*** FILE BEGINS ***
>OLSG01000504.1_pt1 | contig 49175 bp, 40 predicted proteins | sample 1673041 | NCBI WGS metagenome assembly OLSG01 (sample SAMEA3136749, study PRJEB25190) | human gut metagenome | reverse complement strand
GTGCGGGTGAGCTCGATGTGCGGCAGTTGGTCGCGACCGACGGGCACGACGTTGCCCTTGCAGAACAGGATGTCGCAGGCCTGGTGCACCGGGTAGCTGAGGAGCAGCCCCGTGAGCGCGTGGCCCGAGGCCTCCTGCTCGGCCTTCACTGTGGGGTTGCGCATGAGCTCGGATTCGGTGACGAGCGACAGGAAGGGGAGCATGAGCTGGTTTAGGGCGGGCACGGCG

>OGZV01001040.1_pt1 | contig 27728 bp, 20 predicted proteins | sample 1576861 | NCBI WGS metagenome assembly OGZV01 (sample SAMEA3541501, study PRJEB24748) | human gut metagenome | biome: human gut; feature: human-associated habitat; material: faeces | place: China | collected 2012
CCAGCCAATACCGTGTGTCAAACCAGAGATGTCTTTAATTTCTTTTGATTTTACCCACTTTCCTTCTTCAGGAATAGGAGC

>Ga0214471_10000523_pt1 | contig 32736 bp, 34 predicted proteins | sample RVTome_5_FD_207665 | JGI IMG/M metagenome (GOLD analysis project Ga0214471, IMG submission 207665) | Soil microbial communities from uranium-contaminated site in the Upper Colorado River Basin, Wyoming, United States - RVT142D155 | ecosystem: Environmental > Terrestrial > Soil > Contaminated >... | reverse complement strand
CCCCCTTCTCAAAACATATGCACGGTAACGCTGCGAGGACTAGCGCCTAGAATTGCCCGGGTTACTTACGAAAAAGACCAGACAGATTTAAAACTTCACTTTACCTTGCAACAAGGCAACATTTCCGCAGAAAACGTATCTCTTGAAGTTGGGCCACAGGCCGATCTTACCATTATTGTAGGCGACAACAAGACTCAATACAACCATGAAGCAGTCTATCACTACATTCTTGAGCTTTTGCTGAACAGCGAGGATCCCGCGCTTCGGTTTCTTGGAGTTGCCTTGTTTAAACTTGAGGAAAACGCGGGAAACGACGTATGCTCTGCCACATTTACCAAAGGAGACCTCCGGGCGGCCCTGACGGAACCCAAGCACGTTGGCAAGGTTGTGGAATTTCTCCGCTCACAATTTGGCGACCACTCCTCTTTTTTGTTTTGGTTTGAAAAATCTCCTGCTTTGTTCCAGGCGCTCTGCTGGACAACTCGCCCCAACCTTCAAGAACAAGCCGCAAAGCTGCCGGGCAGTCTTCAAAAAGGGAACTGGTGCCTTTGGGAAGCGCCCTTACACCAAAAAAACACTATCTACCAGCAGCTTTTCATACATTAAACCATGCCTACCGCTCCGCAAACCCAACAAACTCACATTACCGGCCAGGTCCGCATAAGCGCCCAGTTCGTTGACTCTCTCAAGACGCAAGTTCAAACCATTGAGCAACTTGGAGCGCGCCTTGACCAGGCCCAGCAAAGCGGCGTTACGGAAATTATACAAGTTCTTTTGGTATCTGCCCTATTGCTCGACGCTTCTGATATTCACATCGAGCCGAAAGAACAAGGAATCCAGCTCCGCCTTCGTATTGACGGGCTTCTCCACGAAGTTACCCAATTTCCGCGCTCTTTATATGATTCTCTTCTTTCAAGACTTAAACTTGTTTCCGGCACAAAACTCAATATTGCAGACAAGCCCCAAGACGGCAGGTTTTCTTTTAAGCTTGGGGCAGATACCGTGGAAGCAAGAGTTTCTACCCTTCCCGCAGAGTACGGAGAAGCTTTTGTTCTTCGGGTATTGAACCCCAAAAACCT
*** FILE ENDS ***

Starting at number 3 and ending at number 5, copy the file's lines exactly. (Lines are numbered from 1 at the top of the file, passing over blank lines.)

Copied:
>OGZV01001040.1_pt1 | contig 27728 bp, 20 predicted proteins | sample 1576861 | NCBI WGS metagenome assembly OGZV01 (sample SAMEA3541501, study PRJEB24748) | human gut metagenome | biome: human gut; feature: human-associated habitat; material: faeces | place: China | collected 2012
CCAGCCAATACCGTGTGTCAAACCAGAGATGTCTTTAATTTCTTTTGATTTTACCCACTTTCCTTCTTCAGGAATAGGAGC

>Ga0214471_10000523_pt1 | contig 32736 bp, 34 predicted proteins | sample RVTome_5_FD_207665 | JGI IMG/M metagenome (GOLD analysis project Ga0214471, IMG submission 207665) | Soil microbial communities from uranium-contaminated site in the Upper Colorado River Basin, Wyoming, United States - RVT142D155 | ecosystem: Environmental > Terrestrial > Soil > Contaminated >... | reverse complement strand